It is incredible that none of the reforms address the fundamental flaw in the US home loan process. Virtually all originators are paid on commission, with an inherent bias toward closing the loan. But it is rare that any other financial professional (CPA, atty, CFP, CLU, etc) would have enough knowledge of the mortgage market to be able to tell the borrower whether the proposed loan is the most suitable option. Almost always, borrowers rely on the advice of the originators, with their inherent bias. Until loan origination becomes part of a collaborative financial planning process, borrowers will continue to be steered into inappropriate loans and/or rates.

The problem has been compounded by lenders deliberately designing loan programs -especially the Option ARMs - to be confusing and unintelligible to borrowers. [E.g., how many people know that most Option ARMs never disclosed the actual interest rate ("fully-indexed rate")? Lenders knew those loans were often going neg am from Day 1, but never quantified tht to borrowers.] Lenders were guilty of paying kickbacks such as 4+ point rebates that clearly violated the HUD standards, all to lure originators into steering their clients into loans that were the most lucrative on the secondary market, rather than loans that were most suited to the borrowers. Lenders repeatedly misrepresented to ARM borrowers that ARMs would be refinanced in the future, even when falling values (and rising balances for Option ARMs) made those representations knowing false at the time.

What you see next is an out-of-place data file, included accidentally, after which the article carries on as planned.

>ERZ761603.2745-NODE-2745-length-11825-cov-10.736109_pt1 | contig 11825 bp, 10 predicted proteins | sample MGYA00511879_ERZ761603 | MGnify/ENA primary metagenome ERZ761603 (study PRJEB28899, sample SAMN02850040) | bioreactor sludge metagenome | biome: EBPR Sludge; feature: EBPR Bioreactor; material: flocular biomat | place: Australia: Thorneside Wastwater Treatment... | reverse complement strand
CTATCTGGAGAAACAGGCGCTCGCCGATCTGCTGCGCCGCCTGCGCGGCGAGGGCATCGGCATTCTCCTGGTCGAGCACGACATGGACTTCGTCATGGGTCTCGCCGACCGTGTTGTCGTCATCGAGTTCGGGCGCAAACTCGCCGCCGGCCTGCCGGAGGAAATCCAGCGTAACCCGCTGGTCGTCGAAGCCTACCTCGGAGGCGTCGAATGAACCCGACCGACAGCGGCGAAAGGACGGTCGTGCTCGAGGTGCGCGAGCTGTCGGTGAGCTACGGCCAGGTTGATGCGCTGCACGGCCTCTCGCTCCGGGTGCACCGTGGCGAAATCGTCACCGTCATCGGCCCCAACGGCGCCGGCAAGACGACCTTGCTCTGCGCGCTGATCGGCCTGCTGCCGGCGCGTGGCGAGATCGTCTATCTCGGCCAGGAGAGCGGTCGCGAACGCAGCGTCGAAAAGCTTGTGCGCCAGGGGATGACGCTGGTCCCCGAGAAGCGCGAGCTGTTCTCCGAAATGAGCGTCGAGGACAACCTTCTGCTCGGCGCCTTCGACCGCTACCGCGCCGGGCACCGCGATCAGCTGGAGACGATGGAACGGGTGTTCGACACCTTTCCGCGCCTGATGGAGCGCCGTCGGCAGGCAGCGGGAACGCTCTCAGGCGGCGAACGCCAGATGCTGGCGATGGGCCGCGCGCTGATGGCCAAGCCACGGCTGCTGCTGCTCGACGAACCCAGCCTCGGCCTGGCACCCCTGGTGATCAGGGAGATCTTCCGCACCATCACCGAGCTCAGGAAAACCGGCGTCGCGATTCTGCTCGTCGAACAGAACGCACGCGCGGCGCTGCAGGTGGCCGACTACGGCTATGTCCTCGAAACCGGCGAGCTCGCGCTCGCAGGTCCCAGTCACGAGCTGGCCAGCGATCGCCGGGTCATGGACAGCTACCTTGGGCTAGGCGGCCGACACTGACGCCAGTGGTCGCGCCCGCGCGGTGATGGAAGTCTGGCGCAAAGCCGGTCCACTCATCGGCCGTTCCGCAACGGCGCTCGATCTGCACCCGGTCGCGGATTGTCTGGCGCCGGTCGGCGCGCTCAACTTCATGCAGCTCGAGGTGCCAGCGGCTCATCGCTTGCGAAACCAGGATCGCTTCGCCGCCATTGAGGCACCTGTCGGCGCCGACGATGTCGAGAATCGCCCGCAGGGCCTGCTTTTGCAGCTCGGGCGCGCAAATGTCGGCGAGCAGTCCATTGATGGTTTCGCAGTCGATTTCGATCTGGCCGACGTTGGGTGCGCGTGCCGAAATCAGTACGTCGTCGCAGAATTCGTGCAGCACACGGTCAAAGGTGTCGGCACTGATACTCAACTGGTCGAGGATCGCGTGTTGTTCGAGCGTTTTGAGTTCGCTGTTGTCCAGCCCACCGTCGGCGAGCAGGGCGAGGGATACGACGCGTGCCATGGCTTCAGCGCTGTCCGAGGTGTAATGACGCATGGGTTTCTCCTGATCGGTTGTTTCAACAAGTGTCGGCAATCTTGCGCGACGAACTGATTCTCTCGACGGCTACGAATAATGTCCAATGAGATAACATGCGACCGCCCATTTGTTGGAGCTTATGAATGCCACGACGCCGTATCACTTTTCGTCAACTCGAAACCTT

Finally, we know that the Wall Street securitization chain made massive and widespread misrepresentations to investors about the quality of loans within the MBS (now resulting in numerous multi-billion dollar settlements). Coupled with the phony ratings, Wall Street created a massive, artificial demand for RMBS that allowed lenders to sell the loans into securitization without recourse and thereby abandon any pretense of underwriting standards.

In view of all the foregoing the lack of any high-level prosecution is astounding and discouraging. So lenders persist with illegal foreclosures, knowing that there will be no consequences, even if they are caught. Crony capitalism at work.
Posted by | Wednesday, January 30 2013 at 2:11PM ET